Superintendent Samantha Fuhrey said teachers – many of whom taught their students virtually during the pandemic – had been “resilient” and “made it work for their students” for the past 18 months.

Recognized Grade Level Teachers of the Year on the stage included:

• East Newton Elementary School: Beth Rogers

• Fairview Elementary School: Kathy Nadeau

• Flint Hill Primary School: Blair Hamby

• Elementary Heard-Mixon: Nicole Roberts

• Primary Live Oak: Stéphanie Muhammad

• Livingston Elementary School: Kristin Carter

• Mansfield Elementary School: Gina McDonald

• Middle Ridge Elementary School: Ebony Bryant

• Newton County Theme School: Marquita Corbett

• Oak Hill Elementary School: Marissa Biglow

• Porterdale Primary School: Thecla James

• Elementary School of the Rocky Plains: Alaina Khan

• South Salem Primary School: Renee Anderson

• West Newton Primary School: Samantha Greco

• Clements Middle: Monica Jackson

• Middle cousins: Emily Lumpkin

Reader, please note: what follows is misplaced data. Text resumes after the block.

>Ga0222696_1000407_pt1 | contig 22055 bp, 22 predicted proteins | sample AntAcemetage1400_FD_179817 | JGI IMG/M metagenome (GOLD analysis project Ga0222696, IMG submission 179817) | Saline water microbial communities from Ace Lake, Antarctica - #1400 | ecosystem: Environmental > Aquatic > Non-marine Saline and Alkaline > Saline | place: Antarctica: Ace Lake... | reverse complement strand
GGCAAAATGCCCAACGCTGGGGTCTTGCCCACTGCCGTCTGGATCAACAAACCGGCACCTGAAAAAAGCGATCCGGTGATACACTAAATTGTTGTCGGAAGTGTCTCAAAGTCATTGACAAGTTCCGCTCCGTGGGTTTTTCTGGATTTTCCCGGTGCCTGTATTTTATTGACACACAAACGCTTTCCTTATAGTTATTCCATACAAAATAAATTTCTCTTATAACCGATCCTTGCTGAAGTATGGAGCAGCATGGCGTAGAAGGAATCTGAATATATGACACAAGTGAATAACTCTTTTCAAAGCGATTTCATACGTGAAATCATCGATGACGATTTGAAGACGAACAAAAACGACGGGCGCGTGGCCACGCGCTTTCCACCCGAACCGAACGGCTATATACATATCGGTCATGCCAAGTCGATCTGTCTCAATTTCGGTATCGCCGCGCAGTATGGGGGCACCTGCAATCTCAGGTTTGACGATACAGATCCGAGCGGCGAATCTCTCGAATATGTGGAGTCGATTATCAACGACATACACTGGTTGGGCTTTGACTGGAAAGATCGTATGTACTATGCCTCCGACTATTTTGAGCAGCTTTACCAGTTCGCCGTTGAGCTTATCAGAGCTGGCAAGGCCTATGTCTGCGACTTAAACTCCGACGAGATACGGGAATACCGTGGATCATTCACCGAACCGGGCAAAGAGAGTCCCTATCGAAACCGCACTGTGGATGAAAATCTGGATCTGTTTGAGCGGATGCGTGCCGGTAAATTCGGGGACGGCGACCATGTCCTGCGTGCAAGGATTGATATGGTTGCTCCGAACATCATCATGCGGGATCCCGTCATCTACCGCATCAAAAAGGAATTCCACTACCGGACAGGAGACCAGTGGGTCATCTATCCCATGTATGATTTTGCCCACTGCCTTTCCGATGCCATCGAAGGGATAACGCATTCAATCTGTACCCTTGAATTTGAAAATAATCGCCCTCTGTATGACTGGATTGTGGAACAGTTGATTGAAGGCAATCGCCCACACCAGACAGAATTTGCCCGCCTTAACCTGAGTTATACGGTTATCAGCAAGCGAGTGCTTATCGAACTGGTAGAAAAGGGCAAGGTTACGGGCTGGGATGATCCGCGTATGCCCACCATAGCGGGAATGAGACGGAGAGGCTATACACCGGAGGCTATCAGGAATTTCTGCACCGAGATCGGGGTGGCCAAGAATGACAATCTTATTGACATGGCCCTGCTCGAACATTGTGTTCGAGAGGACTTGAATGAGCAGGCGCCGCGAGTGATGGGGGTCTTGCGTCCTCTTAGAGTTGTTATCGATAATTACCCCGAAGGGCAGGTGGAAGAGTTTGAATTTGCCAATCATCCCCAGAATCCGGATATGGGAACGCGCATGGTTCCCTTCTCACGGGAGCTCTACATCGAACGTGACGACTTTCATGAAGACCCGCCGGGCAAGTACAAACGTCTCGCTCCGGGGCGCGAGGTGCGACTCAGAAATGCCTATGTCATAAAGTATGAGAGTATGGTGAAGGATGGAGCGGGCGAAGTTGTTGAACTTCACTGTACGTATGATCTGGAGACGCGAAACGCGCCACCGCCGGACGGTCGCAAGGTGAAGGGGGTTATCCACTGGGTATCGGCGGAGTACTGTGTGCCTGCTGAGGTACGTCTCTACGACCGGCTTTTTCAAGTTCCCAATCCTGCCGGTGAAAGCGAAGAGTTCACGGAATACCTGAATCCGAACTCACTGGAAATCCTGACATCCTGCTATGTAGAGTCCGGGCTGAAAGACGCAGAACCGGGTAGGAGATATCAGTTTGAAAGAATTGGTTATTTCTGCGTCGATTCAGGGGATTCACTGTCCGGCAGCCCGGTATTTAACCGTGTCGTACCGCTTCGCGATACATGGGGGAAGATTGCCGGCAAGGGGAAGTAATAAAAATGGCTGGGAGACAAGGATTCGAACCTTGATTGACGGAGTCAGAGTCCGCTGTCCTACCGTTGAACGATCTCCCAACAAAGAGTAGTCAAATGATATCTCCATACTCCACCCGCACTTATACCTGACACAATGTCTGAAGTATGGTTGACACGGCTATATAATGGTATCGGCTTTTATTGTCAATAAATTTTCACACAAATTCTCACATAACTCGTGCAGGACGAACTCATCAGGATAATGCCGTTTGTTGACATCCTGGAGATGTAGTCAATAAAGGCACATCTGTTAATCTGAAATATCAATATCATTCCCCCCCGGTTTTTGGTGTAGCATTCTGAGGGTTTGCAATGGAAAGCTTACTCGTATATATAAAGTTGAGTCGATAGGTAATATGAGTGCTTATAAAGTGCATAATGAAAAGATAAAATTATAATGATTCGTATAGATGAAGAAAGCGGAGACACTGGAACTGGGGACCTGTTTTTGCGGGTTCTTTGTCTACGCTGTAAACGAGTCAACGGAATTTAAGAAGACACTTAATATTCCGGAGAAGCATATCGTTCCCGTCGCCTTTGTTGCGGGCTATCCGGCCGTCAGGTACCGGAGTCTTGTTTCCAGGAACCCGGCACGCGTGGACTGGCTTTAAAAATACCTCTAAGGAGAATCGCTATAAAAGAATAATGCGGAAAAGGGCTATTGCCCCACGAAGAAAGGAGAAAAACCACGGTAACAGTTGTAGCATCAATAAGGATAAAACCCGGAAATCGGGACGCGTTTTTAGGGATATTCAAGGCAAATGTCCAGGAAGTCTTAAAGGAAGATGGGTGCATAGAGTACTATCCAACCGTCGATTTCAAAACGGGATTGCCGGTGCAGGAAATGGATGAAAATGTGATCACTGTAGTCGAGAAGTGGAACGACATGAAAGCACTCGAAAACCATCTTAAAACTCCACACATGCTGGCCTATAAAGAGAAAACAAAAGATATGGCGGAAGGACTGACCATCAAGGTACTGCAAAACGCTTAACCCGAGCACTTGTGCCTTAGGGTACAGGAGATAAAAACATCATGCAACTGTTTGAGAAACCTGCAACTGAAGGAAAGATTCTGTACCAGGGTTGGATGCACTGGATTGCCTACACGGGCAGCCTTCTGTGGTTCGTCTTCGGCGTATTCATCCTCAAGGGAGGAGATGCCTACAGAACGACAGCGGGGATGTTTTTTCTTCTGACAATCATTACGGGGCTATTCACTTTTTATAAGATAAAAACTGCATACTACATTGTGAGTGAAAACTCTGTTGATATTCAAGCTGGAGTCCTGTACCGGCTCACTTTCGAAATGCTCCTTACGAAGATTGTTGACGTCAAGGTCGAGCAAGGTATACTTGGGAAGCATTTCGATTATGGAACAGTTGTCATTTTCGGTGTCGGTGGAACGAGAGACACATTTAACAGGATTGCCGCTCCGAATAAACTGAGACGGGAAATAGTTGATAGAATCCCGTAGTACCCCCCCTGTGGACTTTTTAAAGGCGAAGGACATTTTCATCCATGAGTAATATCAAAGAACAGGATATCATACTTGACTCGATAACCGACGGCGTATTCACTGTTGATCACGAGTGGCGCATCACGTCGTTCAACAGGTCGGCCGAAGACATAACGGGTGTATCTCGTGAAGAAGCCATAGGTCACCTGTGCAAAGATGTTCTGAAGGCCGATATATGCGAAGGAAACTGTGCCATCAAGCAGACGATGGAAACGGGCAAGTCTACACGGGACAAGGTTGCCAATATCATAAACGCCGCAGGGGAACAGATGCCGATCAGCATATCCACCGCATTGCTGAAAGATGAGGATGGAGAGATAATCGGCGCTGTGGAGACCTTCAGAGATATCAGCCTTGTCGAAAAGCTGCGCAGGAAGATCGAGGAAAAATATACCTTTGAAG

• Indian Creek Middle: Charnese Phillips

• Environment of freedom: Teraye law

• Veterans Memorial Center: Clayton Hammonds

• Alcovy High: Miranda lamb

• Eastside High: DeAnna O’Brien

• Newton High School: Stephen Foster

• Newton College & Career Academy: Roberta Axson

Supporters of the Newton County Teacher of the Year program included the Newton County Chamber of Commerce Chamber of Commerce champions, sponsors of the 2022 Teacher of the Year program; and Covington News; Hospice de l’Abbaye; AT&T; BB&T; making beavers; Bridgestone Golf; BD; City of Covington; Covington Ford; Facebook; General mills; GPTC; Ginn Automobile Company; High priority plumbing; MAU; Newton County Government; Federal Bank of Newton; Newton County Water and Sewer; Nisshinbo Automobile; North Coast; Oxford College; Piedmont Newton; Pinnacle Bank; Qualified staff ; SKC, Inc .; Snapping Shoals EMC; SteelCo; Sunbelt Builders, Inc .; synovial; Takeda; Tread technologies (Michelin); United Bank of Covington; The center; Newton College & Career Academy; Edgar Law Firm; and Newton County Industrial Development Authority.